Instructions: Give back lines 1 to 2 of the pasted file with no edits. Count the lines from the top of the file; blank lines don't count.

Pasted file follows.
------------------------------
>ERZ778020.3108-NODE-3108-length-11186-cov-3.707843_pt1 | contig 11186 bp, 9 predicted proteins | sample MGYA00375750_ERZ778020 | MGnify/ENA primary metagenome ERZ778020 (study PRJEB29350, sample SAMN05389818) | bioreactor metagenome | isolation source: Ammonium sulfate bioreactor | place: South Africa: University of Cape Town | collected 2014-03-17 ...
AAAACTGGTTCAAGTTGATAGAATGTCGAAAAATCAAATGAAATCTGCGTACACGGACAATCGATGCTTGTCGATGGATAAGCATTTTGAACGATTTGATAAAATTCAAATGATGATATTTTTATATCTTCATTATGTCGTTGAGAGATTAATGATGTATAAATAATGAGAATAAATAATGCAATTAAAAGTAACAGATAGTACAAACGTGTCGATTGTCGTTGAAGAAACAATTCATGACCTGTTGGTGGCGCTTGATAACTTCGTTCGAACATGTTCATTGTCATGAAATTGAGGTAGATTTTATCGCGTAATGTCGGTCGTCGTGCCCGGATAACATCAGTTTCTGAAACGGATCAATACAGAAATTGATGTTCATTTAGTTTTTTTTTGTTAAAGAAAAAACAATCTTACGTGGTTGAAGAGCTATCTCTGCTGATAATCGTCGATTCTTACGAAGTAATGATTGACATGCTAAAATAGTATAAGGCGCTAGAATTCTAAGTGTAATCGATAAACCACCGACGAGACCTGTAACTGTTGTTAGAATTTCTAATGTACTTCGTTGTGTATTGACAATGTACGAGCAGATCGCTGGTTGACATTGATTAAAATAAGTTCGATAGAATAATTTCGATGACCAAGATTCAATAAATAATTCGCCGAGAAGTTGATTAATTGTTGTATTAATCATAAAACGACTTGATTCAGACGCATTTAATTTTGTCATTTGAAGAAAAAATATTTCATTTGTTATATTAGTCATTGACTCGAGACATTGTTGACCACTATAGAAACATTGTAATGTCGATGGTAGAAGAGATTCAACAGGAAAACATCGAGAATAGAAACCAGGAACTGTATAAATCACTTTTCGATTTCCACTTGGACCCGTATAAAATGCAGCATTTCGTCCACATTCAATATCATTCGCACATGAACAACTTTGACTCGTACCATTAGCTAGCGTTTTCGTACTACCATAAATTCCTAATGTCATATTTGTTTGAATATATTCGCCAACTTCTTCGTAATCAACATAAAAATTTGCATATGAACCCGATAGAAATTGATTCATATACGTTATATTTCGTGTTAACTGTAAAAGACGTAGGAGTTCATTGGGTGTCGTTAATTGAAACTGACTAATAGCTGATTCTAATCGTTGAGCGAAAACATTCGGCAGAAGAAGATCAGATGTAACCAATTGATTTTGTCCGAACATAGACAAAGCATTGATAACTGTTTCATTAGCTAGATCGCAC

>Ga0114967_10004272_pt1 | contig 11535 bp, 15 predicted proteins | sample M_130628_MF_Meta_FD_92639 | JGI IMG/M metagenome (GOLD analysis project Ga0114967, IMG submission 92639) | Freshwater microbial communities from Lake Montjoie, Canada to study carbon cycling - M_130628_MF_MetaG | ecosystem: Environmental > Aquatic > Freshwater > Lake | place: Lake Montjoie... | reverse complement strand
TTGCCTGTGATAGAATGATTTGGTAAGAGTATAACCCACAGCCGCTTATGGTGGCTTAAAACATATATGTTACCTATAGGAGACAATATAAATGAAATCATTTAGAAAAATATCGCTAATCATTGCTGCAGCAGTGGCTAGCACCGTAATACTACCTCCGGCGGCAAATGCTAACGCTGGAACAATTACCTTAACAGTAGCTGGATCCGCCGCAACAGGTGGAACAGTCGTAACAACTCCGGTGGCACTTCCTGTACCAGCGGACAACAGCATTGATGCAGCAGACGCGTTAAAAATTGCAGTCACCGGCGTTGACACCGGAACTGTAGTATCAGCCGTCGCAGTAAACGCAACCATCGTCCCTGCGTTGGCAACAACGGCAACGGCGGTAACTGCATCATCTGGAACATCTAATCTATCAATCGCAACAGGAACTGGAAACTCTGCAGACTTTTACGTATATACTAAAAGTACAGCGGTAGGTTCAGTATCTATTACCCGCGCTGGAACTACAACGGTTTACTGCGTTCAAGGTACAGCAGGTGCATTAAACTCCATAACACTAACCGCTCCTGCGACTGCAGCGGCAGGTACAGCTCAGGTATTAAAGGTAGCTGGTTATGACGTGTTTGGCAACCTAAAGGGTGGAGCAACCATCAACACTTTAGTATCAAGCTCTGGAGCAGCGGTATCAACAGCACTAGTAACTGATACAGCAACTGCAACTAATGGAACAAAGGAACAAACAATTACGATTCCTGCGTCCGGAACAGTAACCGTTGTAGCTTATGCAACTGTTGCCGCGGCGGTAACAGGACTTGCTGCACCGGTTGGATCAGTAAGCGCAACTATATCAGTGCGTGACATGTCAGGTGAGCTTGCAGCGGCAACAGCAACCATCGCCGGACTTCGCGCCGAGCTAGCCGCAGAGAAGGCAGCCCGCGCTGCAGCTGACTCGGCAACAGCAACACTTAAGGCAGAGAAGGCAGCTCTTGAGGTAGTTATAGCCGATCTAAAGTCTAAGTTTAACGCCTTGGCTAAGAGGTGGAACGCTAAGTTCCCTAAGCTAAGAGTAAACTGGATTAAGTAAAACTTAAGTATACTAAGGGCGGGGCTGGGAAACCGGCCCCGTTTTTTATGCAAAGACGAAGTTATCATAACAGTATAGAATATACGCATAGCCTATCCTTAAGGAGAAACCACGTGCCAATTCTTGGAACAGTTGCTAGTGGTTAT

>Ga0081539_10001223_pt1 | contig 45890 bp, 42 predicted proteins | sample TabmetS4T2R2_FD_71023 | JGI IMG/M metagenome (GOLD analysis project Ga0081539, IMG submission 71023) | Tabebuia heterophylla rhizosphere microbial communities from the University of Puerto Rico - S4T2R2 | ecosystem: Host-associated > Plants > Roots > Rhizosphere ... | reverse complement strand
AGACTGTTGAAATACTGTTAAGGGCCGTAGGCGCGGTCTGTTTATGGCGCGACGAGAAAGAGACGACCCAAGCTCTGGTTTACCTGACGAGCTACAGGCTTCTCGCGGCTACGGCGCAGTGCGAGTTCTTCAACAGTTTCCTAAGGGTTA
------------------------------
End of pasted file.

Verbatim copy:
>ERZ778020.3108-NODE-3108-length-11186-cov-3.707843_pt1 | contig 11186 bp, 9 predicted proteins | sample MGYA00375750_ERZ778020 | MGnify/ENA primary metagenome ERZ778020 (study PRJEB29350, sample SAMN05389818) | bioreactor metagenome | isolation source: Ammonium sulfate bioreactor | place: South Africa: University of Cape Town | collected 2014-03-17 ...
AAAACTGGTTCAAGTTGATAGAATGTCGAAAAATCAAATGAAATCTGCGTACACGGACAATCGATGCTTGTCGATGGATAAGCATTTTGAACGATTTGATAAAATTCAAATGATGATATTTTTATATCTTCATTATGTCGTTGAGAGATTAATGATGTATAAATAATGAGAATAAATAATGCAATTAAAAGTAACAGATAGTACAAACGTGTCGATTGTCGTTGAAGAAACAATTCATGACCTGTTGGTGGCGCTTGATAACTTCGTTCGAACATGTTCATTGTCATGAAATTGAGGTAGATTTTATCGCGTAATGTCGGTCGTCGTGCCCGGATAACATCAGTTTCTGAAACGGATCAATACAGAAATTGATGTTCATTTAGTTTTTTTTTGTTAAAGAAAAAACAATCTTACGTGGTTGAAGAGCTATCTCTGCTGATAATCGTCGATTCTTACGAAGTAATGATTGACATGCTAAAATAGTATAAGGCGCTAGAATTCTAAGTGTAATCGATAAACCACCGACGAGACCTGTAACTGTTGTTAGAATTTCTAATGTACTTCGTTGTGTATTGACAATGTACGAGCAGATCGCTGGTTGACATTGATTAAAATAAGTTCGATAGAATAATTTCGATGACCAAGATTCAATAAATAATTCGCCGAGAAGTTGATTAATTGTTGTATTAATCATAAAACGACTTGATTCAGACGCATTTAATTTTGTCATTTGAAGAAAAAATATTTCATTTGTTATATTAGTCATTGACTCGAGACATTGTTGACCACTATAGAAACATTGTAATGTCGATGGTAGAAGAGATTCAACAGGAAAACATCGAGAATAGAAACCAGGAACTGTATAAATCACTTTTCGATTTCCACTTGGACCCGTATAAAATGCAGCATTTCGTCCACATTCAATATCATTCGCACATGAACAACTTTGACTCGTACCATTAGCTAGCGTTTTCGTACTACCATAAATTCCTAATGTCATATTTGTTTGAATATATTCGCCAACTTCTTCGTAATCAACATAAAAATTTGCATATGAACCCGATAGAAATTGATTCATATACGTTATATTTCGTGTTAACTGTAAAAGACGTAGGAGTTCATTGGGTGTCGTTAATTGAAACTGACTAATAGCTGATTCTAATCGTTGAGCGAAAACATTCGGCAGAAGAAGATCAGATGTAACCAATTGATTTTGTCCGAACATAGACAAAGCATTGATAACTGTTTCATTAGCTAGATCGCAC